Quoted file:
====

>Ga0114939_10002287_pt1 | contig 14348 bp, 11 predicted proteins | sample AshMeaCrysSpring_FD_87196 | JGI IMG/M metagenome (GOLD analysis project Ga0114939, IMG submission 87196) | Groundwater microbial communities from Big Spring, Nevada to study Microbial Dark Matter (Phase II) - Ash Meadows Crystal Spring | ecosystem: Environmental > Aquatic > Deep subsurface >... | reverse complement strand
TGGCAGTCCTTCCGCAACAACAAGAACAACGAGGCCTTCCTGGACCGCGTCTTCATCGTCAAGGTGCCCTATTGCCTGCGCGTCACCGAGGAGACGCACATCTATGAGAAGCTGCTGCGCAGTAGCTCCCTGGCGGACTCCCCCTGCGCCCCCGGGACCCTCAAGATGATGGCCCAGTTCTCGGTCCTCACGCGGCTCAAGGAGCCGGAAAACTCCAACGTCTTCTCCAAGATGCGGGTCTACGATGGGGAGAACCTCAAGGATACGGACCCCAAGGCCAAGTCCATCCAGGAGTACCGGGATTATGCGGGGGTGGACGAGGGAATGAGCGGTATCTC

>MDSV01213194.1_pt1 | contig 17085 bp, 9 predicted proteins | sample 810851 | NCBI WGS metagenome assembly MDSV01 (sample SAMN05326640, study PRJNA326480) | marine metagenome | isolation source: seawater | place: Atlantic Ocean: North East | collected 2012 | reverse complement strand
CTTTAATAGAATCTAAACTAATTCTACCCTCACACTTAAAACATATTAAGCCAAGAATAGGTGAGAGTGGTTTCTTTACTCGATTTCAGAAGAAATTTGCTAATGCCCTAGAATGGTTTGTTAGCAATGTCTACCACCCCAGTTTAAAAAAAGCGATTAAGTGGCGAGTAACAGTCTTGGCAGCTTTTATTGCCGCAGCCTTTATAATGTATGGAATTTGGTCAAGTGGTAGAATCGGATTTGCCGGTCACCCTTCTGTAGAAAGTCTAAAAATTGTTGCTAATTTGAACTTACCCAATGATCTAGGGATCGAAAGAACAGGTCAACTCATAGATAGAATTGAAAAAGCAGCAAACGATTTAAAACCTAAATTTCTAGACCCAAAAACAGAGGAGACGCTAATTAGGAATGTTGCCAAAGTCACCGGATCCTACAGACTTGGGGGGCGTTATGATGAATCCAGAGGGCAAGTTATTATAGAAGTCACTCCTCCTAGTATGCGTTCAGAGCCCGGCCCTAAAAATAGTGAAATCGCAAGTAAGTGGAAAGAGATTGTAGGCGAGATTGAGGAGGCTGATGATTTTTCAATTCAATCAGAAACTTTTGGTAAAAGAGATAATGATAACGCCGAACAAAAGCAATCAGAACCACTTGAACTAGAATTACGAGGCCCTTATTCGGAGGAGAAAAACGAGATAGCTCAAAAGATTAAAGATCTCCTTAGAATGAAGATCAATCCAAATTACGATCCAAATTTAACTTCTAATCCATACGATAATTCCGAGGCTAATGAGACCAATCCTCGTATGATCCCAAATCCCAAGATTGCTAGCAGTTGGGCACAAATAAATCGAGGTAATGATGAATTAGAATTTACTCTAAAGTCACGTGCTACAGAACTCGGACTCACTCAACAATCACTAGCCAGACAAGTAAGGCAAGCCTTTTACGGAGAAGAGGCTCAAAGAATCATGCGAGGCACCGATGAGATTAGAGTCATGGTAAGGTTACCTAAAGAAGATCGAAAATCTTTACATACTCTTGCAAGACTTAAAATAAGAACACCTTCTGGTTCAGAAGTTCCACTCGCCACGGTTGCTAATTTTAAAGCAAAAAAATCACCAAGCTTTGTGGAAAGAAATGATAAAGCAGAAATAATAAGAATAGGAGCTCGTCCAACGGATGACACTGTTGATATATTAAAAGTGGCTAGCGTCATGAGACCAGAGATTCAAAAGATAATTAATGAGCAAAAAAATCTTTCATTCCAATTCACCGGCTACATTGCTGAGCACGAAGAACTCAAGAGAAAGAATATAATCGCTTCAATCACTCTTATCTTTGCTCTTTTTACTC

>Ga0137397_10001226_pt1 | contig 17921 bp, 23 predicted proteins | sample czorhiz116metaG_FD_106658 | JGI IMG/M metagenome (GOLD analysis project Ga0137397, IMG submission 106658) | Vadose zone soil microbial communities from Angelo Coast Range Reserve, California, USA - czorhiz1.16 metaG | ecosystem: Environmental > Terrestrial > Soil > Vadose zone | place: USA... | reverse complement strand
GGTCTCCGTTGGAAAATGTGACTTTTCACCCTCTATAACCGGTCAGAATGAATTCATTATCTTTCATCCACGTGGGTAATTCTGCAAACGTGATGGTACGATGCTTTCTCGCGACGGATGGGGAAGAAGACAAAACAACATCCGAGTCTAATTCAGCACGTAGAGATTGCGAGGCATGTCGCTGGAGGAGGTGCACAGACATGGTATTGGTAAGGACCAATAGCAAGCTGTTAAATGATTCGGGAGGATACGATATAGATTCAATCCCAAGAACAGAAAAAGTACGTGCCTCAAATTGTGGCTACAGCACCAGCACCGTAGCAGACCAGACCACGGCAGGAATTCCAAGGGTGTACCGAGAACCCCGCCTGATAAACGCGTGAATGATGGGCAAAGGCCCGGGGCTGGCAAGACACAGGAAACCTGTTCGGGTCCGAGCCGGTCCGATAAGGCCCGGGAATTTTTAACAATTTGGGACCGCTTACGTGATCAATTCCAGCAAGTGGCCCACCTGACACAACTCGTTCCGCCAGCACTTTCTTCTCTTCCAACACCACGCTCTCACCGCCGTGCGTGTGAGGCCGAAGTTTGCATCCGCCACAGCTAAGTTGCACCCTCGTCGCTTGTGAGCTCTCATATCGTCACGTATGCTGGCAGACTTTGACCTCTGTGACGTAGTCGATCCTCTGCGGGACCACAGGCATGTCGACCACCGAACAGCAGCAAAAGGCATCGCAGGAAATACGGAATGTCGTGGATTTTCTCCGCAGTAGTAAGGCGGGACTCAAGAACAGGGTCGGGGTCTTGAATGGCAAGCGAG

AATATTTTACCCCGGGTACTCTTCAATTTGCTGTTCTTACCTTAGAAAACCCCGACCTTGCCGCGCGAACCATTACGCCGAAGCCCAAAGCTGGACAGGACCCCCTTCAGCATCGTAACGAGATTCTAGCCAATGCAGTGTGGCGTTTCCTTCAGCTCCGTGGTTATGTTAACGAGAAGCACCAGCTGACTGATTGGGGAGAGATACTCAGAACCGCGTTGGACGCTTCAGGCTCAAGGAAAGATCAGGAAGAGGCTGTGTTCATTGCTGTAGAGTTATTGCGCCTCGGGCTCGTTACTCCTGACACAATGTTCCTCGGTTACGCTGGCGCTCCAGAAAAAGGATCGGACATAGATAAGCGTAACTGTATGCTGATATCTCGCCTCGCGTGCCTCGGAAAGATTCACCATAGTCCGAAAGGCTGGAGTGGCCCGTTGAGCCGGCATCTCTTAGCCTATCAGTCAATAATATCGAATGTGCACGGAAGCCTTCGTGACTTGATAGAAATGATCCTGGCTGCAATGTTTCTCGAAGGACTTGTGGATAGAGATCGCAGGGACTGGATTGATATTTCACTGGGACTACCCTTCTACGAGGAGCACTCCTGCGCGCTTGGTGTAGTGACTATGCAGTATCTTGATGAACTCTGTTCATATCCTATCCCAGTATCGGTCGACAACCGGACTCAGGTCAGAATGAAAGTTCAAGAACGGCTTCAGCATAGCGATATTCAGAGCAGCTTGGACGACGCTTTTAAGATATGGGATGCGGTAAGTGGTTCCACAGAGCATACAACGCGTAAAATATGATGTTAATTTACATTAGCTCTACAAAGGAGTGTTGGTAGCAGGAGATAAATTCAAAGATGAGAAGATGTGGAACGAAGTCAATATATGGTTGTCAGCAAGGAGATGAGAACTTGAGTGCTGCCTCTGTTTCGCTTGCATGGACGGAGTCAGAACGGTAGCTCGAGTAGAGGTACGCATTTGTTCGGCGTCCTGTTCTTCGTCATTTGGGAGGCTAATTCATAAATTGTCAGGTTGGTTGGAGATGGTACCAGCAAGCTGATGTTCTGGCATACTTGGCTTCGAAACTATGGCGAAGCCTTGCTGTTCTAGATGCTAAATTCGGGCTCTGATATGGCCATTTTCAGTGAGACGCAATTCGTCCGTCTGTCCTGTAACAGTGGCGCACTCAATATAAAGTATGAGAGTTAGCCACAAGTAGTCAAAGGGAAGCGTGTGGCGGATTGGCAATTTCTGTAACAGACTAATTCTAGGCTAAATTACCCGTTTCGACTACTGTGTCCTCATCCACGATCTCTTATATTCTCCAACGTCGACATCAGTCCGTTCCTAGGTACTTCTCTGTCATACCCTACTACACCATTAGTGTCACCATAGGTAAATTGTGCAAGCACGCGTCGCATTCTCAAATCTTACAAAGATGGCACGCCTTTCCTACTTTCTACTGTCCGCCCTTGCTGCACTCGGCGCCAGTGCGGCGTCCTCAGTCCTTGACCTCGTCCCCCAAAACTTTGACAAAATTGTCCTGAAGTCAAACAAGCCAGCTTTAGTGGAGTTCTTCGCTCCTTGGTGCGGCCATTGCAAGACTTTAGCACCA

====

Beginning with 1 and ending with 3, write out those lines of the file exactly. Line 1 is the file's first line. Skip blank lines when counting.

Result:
>Ga0114939_10002287_pt1 | contig 14348 bp, 11 predicted proteins | sample AshMeaCrysSpring_FD_87196 | JGI IMG/M metagenome (GOLD analysis project Ga0114939, IMG submission 87196) | Groundwater microbial communities from Big Spring, Nevada to study Microbial Dark Matter (Phase II) - Ash Meadows Crystal Spring | ecosystem: Environmental > Aquatic > Deep subsurface >... | reverse complement strand
TGGCAGTCCTTCCGCAACAACAAGAACAACGAGGCCTTCCTGGACCGCGTCTTCATCGTCAAGGTGCCCTATTGCCTGCGCGTCACCGAGGAGACGCACATCTATGAGAAGCTGCTGCGCAGTAGCTCCCTGGCGGACTCCCCCTGCGCCCCCGGGACCCTCAAGATGATGGCCCAGTTCTCGGTCCTCACGCGGCTCAAGGAGCCGGAAAACTCCAACGTCTTCTCCAAGATGCGGGTCTACGATGGGGAGAACCTCAAGGATACGGACCCCAAGGCCAAGTCCATCCAGGAGTACCGGGATTATGCGGGGGTGGACGAGGGAATGAGCGGTATCTC

>MDSV01213194.1_pt1 | contig 17085 bp, 9 predicted proteins | sample 810851 | NCBI WGS metagenome assembly MDSV01 (sample SAMN05326640, study PRJNA326480) | marine metagenome | isolation source: seawater | place: Atlantic Ocean: North East | collected 2012 | reverse complement strand